Despite Global Concerns, the fight against Inflation will continue
How long will the battle against inflation continue or for how much longer would the battle against inflation continue? That is the million dollar question For a better part of the last year and half the inflation has stayed above the 6% mark. Incidentally, the inflation at 6% is the upper tolerance limit of the RBI. The actual median inflation expectation is at around 4% and that has been breached now for more than 3 years; month after month. Retail inflation is easing gradually in the last couple of months and we need to look at how inflation pans out in January. However, it may still be too early for the RBI to go slow on inflation control.
If you look at the last one year, the inflation was driven higher by products like crude, edible oils, pulses and vegetables. The tepid Kharif output in the 2022 season only worsened the inflation problem. It is expected that Rabi should be better and partially offset the losses of Kharif, but we have to wait and see. To top it, the geopolitical situation in Ukraine is far from improving. Much of the spike in commodity inflation and food inflation can be traced back to the Russia Ukraine conflict and the consequent blockade imposed by the Western nations on the Black Sea traffic. That would mean; inflation pressures should persist for now.
It is not that the RBI has been waiting in the side lines. On the contrary, the RBI has been continuously hiking rates. In fact, between May 2022 and December 2022, the RBI hiked repo rates by 225 bps from 4.00% to 6.25%. In the latest monetary policy of December, the RBI has already stated that it is not done with rate hikes. The RBI governor himself has indicated that it would be too premature to put a stop on rate hikes at a time when inflation had not yet shown a secular downtrend. For India, the good news is that the WPI inflation has fallen by more than 1,000 basis points since May this year and there are expectations that the CPI inflation may eventually follow suit.
RBI has explained how the inflation evolved in India in one of its occasional papers. According to the RBI, the initial inflationary pressure came from successive supply shocks but their impact waned after some time. The second round of inflation was delivered by revenge buying or revenge spending. This revenge buying actually went in cycles. It first started in basic goods and then moved to contact-intensive services and that dual pressure kept the inflation at elevated levels. In the minutes of the December policy statement, the RBI has underlined that there were still substantial uncertainties surrounding the inflation trajectory due to geopolitical tensions and global financial market volatility.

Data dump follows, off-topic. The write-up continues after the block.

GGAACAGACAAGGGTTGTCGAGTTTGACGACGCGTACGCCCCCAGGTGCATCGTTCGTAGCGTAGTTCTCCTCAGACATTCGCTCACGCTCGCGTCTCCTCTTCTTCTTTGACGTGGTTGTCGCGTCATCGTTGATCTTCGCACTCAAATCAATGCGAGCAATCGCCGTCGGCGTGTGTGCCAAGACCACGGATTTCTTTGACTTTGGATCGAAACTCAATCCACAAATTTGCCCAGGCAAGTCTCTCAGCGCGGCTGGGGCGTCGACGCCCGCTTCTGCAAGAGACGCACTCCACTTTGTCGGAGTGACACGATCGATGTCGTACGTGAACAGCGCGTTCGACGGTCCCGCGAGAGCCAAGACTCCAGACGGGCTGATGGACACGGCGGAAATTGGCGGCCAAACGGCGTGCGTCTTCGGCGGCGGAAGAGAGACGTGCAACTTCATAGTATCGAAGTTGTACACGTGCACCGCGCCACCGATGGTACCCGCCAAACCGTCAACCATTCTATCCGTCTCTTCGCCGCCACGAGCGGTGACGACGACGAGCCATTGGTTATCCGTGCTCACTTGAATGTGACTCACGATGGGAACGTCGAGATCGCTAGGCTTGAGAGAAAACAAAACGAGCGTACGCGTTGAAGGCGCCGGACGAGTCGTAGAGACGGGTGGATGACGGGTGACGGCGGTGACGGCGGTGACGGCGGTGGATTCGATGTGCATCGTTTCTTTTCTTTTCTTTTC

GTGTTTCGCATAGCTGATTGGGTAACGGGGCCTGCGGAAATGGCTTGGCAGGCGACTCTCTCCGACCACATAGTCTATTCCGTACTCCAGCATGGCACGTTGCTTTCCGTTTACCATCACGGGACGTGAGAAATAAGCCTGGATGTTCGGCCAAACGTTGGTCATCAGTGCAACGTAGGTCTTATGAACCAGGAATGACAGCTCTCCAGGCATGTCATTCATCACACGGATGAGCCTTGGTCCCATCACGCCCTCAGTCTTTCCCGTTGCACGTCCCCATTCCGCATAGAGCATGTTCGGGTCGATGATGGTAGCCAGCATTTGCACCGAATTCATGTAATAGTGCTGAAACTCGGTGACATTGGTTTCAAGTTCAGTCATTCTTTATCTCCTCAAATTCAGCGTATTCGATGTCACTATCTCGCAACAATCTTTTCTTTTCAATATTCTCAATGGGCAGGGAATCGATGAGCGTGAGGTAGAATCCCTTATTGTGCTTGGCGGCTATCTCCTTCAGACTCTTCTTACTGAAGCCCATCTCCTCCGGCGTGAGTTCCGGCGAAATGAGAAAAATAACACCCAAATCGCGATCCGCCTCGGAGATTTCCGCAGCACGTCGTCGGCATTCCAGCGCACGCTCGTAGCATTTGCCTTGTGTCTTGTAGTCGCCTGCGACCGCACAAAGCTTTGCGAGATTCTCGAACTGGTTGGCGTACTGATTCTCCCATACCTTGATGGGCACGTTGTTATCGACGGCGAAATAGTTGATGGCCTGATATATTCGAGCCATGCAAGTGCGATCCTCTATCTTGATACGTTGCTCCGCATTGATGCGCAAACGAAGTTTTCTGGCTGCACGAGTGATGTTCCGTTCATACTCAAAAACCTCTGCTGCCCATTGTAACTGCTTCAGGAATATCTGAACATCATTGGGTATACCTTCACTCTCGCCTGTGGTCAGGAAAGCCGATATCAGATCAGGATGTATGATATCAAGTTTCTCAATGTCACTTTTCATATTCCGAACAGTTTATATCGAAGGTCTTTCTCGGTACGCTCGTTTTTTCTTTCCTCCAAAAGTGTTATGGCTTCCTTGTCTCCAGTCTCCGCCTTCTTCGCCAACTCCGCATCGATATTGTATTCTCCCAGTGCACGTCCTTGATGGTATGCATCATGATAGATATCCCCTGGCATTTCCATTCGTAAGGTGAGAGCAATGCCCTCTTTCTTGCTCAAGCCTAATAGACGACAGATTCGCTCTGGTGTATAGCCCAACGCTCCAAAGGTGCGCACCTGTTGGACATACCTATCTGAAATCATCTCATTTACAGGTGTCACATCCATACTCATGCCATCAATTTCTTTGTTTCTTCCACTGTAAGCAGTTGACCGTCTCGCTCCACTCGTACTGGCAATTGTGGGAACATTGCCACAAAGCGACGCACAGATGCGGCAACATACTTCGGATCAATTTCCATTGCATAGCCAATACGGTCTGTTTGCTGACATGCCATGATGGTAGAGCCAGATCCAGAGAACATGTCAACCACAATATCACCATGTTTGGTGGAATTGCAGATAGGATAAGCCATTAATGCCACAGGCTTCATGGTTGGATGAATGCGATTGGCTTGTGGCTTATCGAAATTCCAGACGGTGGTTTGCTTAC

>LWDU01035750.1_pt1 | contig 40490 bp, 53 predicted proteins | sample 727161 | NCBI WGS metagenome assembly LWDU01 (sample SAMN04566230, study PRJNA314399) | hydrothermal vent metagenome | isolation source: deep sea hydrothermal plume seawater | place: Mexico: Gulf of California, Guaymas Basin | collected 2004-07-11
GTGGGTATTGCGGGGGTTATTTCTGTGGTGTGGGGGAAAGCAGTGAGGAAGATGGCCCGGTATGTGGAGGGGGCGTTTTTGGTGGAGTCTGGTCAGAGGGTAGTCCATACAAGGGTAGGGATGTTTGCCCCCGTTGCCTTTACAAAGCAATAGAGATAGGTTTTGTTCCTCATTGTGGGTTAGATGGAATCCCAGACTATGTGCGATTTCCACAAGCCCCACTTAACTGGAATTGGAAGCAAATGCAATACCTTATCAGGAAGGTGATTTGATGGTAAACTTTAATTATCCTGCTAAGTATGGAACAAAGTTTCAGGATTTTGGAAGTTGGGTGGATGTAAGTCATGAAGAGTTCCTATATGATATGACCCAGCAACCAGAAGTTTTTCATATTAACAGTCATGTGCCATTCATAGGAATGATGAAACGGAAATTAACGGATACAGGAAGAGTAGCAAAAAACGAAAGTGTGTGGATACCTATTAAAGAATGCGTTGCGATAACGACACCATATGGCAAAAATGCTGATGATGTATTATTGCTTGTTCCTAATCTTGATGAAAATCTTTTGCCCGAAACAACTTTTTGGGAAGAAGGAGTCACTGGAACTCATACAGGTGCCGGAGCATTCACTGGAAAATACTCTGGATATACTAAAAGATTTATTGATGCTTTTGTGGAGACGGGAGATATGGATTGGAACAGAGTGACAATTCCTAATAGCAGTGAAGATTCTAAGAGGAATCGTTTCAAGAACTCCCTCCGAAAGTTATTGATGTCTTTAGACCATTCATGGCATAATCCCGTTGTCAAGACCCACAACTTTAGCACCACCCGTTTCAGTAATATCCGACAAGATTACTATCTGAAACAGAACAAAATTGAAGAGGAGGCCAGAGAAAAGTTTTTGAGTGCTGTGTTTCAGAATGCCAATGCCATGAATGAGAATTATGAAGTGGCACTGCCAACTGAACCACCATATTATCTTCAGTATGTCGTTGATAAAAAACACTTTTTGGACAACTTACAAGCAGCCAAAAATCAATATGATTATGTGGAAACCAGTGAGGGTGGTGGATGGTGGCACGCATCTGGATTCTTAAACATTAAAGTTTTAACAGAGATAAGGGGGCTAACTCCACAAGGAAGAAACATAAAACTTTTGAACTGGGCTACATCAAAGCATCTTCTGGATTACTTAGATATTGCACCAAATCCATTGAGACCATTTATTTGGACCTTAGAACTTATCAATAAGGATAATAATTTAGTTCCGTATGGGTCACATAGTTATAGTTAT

There is one more reason why the RBI is not likely to give up on its fight against inflation. While fuel inflation has come down sharply and food inflation has also tapered, the real worry is over core inflation, which remains elevated near the 6% levels. The RBI governor himself has underlined that the RBI cannot afford to be lax on inflation as long as the core inflation did not come down to more acceptable levels. Also, there is a lot of inflation over which Indian policymakers do not have direct control. For instance, much of the inflation in the last two years was imported inflation due to higher commodity prices. This weakened the rupee and the weak rupee further exacerbated impact of imported inflation.
However, rating agencies like ICRA do expect the inflation to ease over the next 12 months, assuming that the global geopolitics does not worsen. The bet is on a strong Rabi crop, good water levels in reservoirs as well as moderation in commodity prices. ICRA expects the average CPI inflation to ease to around 5.9% by the end of the fourth quarter i.e. March 2023. This is expected to decline further to 5.2% by FY24. However, the RBI MPC is likely to take projections with a pinch of salt and prefer to be data driven. The big story to watch out for is the Union Budget for FY24, to be presented on 01st February. Remember, this will be the last full budget before India goes to another round of polls in the year 2024. High inflation in an election year is not only bad economics, but also bad politics.
About the Author
DisclaimerInvestment/Trading in securities Market is subject to market risk, past performance is not a guarantee of future performance. The risk of loss in trading and investment in Securities markets including Equites and Derivatives can be substantial.
Start Investing Now!
Open Free Demat Account in 5 mins